• Providing nutrition counseling based on the child’s ability to swallow and process information
  • Educating parents on ways to take proper care of their child’s unique needs
  • Offering emotional support and motivation whenever required
  • Reporting any changes in the child’s behavior or mood that may call for additional treatments

Create a Fixed Schedule

A definite routine or schedule is important for every individual to function properly. When it comes to children with Down syndrome, this practice can help them live a healthier lifestyle. This, in turn, will increase life expectancy, the average of which ranges between 47 and 50 years.

Consider involving them in the process of fixing a schedule. Ask them about their favorite hobbies and activities, and incorporate at least one of those each day. Waking up and going to bed at fixed hours, eating nutritious meals, and regular exercise will offer them a high quality of life.

Let Them Have Their Autonomy

Children generally need a certain degree of freedom to make their own decisions. Any imposed restrictions will be seen as a means to control and constrain. The same goes for those born with Down syndrome.

These individuals indeed face challenging developmental and speech delays, but that does not mean they must be barred from making simple decisions. If you constantly choose what’s best for them (even in terms of preferences), you could put your child’s mental health at risk.

They may believe that they are incapable of living life by themselves. Allow them the appropriate freedom to choose what to eat, wear, and do with their free time. This will offer them the satisfaction of having control over their lives. Hold their hands and guide them gently when the situation calls for it, but also let them have a certain degree of autonomy.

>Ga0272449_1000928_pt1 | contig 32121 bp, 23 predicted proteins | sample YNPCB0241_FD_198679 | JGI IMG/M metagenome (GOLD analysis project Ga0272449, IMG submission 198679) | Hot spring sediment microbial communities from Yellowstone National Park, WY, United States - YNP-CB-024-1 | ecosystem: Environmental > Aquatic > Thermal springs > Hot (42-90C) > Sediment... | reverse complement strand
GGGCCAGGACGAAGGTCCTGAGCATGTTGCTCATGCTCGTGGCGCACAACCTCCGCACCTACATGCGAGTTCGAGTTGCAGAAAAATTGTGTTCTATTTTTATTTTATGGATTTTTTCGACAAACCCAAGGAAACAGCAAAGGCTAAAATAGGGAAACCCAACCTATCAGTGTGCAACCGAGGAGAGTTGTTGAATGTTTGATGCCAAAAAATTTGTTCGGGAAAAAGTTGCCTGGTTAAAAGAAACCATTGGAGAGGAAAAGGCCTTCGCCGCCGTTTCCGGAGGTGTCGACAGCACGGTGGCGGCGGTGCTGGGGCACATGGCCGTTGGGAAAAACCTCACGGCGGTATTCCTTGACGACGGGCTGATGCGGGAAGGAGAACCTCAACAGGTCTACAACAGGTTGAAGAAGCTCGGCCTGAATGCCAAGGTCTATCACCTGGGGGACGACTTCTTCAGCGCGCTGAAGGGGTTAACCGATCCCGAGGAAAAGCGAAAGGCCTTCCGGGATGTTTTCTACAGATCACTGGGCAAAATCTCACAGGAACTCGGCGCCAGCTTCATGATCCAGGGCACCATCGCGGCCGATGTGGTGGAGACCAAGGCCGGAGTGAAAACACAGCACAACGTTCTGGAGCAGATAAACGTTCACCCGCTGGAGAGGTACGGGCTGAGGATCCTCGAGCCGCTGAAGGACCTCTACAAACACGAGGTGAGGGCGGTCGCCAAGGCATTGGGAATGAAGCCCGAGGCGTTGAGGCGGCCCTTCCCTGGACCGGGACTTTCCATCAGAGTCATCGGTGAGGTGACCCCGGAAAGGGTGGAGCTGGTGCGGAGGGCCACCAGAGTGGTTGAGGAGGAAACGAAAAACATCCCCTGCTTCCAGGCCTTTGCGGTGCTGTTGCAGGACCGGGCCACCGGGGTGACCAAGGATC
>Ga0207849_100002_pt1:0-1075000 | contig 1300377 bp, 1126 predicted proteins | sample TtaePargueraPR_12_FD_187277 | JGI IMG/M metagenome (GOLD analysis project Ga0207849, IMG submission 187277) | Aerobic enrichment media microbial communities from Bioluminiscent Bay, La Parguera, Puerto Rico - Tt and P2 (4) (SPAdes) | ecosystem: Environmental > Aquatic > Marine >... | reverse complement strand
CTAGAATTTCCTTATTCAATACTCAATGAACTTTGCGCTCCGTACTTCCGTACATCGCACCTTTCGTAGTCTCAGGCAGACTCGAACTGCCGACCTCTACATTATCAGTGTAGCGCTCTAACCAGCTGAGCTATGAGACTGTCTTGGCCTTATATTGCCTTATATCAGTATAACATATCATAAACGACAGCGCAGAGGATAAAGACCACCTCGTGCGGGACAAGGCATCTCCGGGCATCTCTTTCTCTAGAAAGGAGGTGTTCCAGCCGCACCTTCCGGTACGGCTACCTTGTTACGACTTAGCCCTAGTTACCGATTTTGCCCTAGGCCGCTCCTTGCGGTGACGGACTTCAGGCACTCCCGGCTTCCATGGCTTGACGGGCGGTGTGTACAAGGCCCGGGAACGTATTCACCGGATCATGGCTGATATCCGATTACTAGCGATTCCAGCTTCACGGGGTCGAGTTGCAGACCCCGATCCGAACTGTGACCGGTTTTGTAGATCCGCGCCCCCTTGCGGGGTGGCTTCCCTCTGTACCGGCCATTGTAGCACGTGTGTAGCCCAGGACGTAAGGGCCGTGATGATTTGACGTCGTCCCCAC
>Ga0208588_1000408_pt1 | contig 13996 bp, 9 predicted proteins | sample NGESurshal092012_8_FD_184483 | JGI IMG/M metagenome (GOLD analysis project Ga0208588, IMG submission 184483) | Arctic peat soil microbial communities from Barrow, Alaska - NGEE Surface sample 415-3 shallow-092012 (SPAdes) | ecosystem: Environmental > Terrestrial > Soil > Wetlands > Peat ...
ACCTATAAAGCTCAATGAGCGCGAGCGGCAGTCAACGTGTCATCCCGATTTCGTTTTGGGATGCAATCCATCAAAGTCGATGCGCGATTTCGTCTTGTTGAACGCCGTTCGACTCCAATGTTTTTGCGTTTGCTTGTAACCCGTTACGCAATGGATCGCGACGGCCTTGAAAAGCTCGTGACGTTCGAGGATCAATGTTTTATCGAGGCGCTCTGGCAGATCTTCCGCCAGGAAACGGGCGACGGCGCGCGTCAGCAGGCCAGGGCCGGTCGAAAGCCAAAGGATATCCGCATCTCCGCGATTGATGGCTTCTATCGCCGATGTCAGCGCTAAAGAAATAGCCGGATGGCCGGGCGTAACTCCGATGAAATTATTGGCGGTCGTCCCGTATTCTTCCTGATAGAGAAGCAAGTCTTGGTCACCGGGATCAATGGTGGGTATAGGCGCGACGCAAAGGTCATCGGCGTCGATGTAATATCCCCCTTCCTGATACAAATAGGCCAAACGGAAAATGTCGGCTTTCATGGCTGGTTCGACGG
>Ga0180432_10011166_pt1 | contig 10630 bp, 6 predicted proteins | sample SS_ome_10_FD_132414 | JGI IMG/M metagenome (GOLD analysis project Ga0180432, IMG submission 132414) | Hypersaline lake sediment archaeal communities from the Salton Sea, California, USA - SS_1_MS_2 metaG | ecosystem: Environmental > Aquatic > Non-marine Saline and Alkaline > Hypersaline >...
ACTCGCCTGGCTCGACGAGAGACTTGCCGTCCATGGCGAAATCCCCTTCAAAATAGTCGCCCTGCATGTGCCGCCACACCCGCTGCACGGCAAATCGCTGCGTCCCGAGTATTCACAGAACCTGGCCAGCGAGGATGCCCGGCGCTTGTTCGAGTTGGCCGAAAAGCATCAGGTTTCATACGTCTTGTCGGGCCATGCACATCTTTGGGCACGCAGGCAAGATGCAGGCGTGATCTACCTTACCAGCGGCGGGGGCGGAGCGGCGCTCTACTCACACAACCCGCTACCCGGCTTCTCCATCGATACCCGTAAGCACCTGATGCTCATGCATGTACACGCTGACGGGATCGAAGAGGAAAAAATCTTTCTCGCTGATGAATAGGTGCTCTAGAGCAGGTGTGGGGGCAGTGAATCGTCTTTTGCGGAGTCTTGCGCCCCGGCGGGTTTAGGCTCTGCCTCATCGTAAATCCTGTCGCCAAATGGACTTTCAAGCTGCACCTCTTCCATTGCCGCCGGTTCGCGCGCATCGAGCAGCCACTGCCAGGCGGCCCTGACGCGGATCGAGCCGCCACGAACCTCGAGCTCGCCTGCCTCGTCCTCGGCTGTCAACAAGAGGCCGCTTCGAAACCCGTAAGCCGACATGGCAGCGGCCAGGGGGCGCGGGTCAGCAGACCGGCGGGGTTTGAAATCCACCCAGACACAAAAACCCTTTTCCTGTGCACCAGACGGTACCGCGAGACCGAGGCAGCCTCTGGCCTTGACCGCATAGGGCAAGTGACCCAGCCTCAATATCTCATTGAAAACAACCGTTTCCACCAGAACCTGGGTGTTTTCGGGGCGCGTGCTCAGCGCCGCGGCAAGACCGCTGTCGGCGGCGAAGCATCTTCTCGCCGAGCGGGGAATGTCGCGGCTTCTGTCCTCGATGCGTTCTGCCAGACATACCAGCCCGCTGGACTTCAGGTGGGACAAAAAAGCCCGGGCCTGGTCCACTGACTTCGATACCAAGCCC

Connect with Other Parents

Sometimes, you may feel the need to connect with more than just healthcare professionals. This is what makes it so important to have a support group of other parents online and offline.

The sense of community will help you feel that you’re not alone in this struggle. Other parents have walked this path before you, and many continue to do so. They will be happy to help you navigate the challenges as you celebrate your child’s existence and milestones.

Finally, you cannot neglect your personal needs in the process of supporting your beloved child. Being a parent to someone with Down syndrome can be a challenging journey. Things become even more difficult when you’re juggling work, home life, and caring for your baby’s special needs.

Practice self-care and offer yourself much-needed ‘me-time’ whenever possible. Pamper yourself with experiences, things, and people that heal you. If matters get out of hand, seek counseling, but most importantly, remember that you’re not alone.

It’s alright to make mistakes in this journey and learn from them. The key to raising a child with Down syndrome lies in extending kindness to yourself and your baby.